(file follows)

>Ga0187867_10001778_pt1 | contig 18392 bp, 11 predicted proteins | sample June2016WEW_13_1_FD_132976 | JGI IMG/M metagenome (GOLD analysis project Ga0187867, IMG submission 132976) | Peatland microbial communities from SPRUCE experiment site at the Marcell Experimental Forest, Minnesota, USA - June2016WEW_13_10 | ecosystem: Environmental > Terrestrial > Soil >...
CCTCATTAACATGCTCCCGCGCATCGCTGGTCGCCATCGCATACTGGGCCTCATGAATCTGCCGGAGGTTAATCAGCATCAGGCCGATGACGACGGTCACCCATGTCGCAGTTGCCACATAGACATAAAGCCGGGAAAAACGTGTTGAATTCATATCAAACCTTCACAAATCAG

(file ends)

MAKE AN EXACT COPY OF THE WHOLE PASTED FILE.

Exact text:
>Ga0187867_10001778_pt1 | contig 18392 bp, 11 predicted proteins | sample June2016WEW_13_1_FD_132976 | JGI IMG/M metagenome (GOLD analysis project Ga0187867, IMG submission 132976) | Peatland microbial communities from SPRUCE experiment site at the Marcell Experimental Forest, Minnesota, USA - June2016WEW_13_10 | ecosystem: Environmental > Terrestrial > Soil >...
CCTCATTAACATGCTCCCGCGCATCGCTGGTCGCCATCGCATACTGGGCCTCATGAATCTGCCGGAGGTTAATCAGCATCAGGCCGATGACGACGGTCACCCATGTCGCAGTTGCCACATAGACATAAAGCCGGGAAAAACGTGTTGAATTCATATCAAACCTTCACAAATCAG